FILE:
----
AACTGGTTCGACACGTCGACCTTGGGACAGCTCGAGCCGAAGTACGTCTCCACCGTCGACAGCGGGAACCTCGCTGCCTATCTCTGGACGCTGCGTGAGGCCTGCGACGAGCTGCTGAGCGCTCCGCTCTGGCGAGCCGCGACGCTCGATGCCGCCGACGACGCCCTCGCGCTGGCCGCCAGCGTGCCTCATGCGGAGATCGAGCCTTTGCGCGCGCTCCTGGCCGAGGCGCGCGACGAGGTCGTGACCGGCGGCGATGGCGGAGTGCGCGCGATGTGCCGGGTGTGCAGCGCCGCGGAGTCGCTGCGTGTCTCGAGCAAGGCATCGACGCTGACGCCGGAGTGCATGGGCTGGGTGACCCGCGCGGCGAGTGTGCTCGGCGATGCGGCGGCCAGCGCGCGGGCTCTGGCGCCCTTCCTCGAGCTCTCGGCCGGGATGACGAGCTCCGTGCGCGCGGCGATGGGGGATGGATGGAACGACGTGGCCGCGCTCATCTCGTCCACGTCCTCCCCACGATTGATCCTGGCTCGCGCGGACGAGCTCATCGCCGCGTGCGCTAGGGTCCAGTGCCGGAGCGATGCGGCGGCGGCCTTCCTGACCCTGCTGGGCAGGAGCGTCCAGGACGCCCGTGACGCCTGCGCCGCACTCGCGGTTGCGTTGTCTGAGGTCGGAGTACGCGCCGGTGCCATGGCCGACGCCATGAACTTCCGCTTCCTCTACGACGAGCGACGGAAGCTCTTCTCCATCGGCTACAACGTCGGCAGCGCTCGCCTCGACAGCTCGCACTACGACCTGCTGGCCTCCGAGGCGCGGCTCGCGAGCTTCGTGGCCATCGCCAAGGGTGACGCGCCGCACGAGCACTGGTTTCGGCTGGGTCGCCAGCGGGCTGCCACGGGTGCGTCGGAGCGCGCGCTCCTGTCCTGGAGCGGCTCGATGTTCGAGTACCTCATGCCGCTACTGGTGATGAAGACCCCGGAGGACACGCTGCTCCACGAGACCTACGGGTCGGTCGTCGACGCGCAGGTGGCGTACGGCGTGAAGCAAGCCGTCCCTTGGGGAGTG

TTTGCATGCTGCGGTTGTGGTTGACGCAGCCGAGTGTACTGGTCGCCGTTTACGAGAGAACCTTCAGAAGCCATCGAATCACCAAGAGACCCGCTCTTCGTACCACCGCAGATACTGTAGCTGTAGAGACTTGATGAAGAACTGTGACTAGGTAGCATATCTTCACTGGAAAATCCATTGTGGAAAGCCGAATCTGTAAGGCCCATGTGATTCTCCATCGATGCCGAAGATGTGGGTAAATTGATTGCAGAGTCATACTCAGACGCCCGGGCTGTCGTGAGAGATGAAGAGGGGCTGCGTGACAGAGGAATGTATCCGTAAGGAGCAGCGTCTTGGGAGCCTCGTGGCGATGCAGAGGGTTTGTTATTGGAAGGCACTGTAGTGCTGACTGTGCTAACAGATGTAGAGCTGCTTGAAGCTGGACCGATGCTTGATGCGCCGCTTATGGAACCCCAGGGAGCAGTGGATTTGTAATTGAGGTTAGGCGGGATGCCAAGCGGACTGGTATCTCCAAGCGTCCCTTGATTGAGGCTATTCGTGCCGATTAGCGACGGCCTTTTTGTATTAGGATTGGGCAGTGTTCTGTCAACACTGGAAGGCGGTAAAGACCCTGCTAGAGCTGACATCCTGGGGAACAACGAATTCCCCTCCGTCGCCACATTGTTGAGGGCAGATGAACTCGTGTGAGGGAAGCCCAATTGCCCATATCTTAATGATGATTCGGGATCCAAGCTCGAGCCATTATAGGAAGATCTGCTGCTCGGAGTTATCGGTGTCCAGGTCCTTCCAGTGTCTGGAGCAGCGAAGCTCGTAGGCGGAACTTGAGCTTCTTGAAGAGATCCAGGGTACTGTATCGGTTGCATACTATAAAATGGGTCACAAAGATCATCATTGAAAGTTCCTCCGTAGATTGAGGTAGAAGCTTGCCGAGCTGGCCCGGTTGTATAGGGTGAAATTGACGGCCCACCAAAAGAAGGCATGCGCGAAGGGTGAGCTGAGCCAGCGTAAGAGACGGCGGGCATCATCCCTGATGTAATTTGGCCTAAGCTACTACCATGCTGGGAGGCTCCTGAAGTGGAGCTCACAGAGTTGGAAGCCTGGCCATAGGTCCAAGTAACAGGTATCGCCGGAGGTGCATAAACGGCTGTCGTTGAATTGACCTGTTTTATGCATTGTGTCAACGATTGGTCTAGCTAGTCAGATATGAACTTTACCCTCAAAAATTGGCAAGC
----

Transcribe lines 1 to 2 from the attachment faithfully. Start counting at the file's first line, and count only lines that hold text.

AACTGGTTCGACACGTCGACCTTGGGACAGCTCGAGCCGAAGTACGTCTCCACCGTCGACAGCGGGAACCTCGCTGCCTATCTCTGGACGCTGCGTGAGGCCTGCGACGAGCTGCTGAGCGCTCCGCTCTGGCGAGCCGCGACGCTCGATGCCGCCGACGACGCCCTCGCGCTGGCCGCCAGCGTGCCTCATGCGGAGATCGAGCCTTTGCGCGCGCTCCTGGCCGAGGCGCGCGACGAGGTCGTGACCGGCGGCGATGGCGGAGTGCGCGCGATGTGCCGGGTGTGCAGCGCCGCGGAGTCGCTGCGTGTCTCGAGCAAGGCATCGACGCTGACGCCGGAGTGCATGGGCTGGGTGACCCGCGCGGCGAGTGTGCTCGGCGATGCGGCGGCCAGCGCGCGGGCTCTGGCGCCCTTCCTCGAGCTCTCGGCCGGGATGACGAGCTCCGTGCGCGCGGCGATGGGGGATGGATGGAACGACGTGGCCGCGCTCATCTCGTCCACGTCCTCCCCACGATTGATCCTGGCTCGCGCGGACGAGCTCATCGCCGCGTGCGCTAGGGTCCAGTGCCGGAGCGATGCGGCGGCGGCCTTCCTGACCCTGCTGGGCAGGAGCGTCCAGGACGCCCGTGACGCCTGCGCCGCACTCGCGGTTGCGTTGTCTGAGGTCGGAGTACGCGCCGGTGCCATGGCCGACGCCATGAACTTCCGCTTCCTCTACGACGAGCGACGGAAGCTCTTCTCCATCGGCTACAACGTCGGCAGCGCTCGCCTCGACAGCTCGCACTACGACCTGCTGGCCTCCGAGGCGCGGCTCGCGAGCTTCGTGGCCATCGCCAAGGGTGACGCGCCGCACGAGCACTGGTTTCGGCTGGGTCGCCAGCGGGCTGCCACGGGTGCGTCGGAGCGCGCGCTCCTGTCCTGGAGCGGCTCGATGTTCGAGTACCTCATGCCGCTACTGGTGATGAAGACCCCGGAGGACACGCTGCTCCACGAGACCTACGGGTCGGTCGTCGACGCGCAGGTGGCGTACGGCGTGAAGCAAGCCGTCCCTTGGGGAGTG

TTTGCATGCTGCGGTTGTGGTTGACGCAGCCGAGTGTACTGGTCGCCGTTTACGAGAGAACCTTCAGAAGCCATCGAATCACCAAGAGACCCGCTCTTCGTACCACCGCAGATACTGTAGCTGTAGAGACTTGATGAAGAACTGTGACTAGGTAGCATATCTTCACTGGAAAATCCATTGTGGAAAGCCGAATCTGTAAGGCCCATGTGATTCTCCATCGATGCCGAAGATGTGGGTAAATTGATTGCAGAGTCATACTCAGACGCCCGGGCTGTCGTGAGAGATGAAGAGGGGCTGCGTGACAGAGGAATGTATCCGTAAGGAGCAGCGTCTTGGGAGCCTCGTGGCGATGCAGAGGGTTTGTTATTGGAAGGCACTGTAGTGCTGACTGTGCTAACAGATGTAGAGCTGCTTGAAGCTGGACCGATGCTTGATGCGCCGCTTATGGAACCCCAGGGAGCAGTGGATTTGTAATTGAGGTTAGGCGGGATGCCAAGCGGACTGGTATCTCCAAGCGTCCCTTGATTGAGGCTATTCGTGCCGATTAGCGACGGCCTTTTTGTATTAGGATTGGGCAGTGTTCTGTCAACACTGGAAGGCGGTAAAGACCCTGCTAGAGCTGACATCCTGGGGAACAACGAATTCCCCTCCGTCGCCACATTGTTGAGGGCAGATGAACTCGTGTGAGGGAAGCCCAATTGCCCATATCTTAATGATGATTCGGGATCCAAGCTCGAGCCATTATAGGAAGATCTGCTGCTCGGAGTTATCGGTGTCCAGGTCCTTCCAGTGTCTGGAGCAGCGAAGCTCGTAGGCGGAACTTGAGCTTCTTGAAGAGATCCAGGGTACTGTATCGGTTGCATACTATAAAATGGGTCACAAAGATCATCATTGAAAGTTCCTCCGTAGATTGAGGTAGAAGCTTGCCGAGCTGGCCCGGTTGTATAGGGTGAAATTGACGGCCCACCAAAAGAAGGCATGCGCGAAGGGTGAGCTGAGCCAGCGTAAGAGACGGCGGGCATCATCCCTGATGTAATTTGGCCTAAGCTACTACCATGCTGGGAGGCTCCTGAAGTGGAGCTCACAGAGTTGGAAGCCTGGCCATAGGTCCAAGTAACAGGTATCGCCGGAGGTGCATAAACGGCTGTCGTTGAATTGACCTGTTTTATGCATTGTGTCAACGATTGGTCTAGCTAGTCAGATATGAACTTTACCCTCAAAAATTGGCAAGC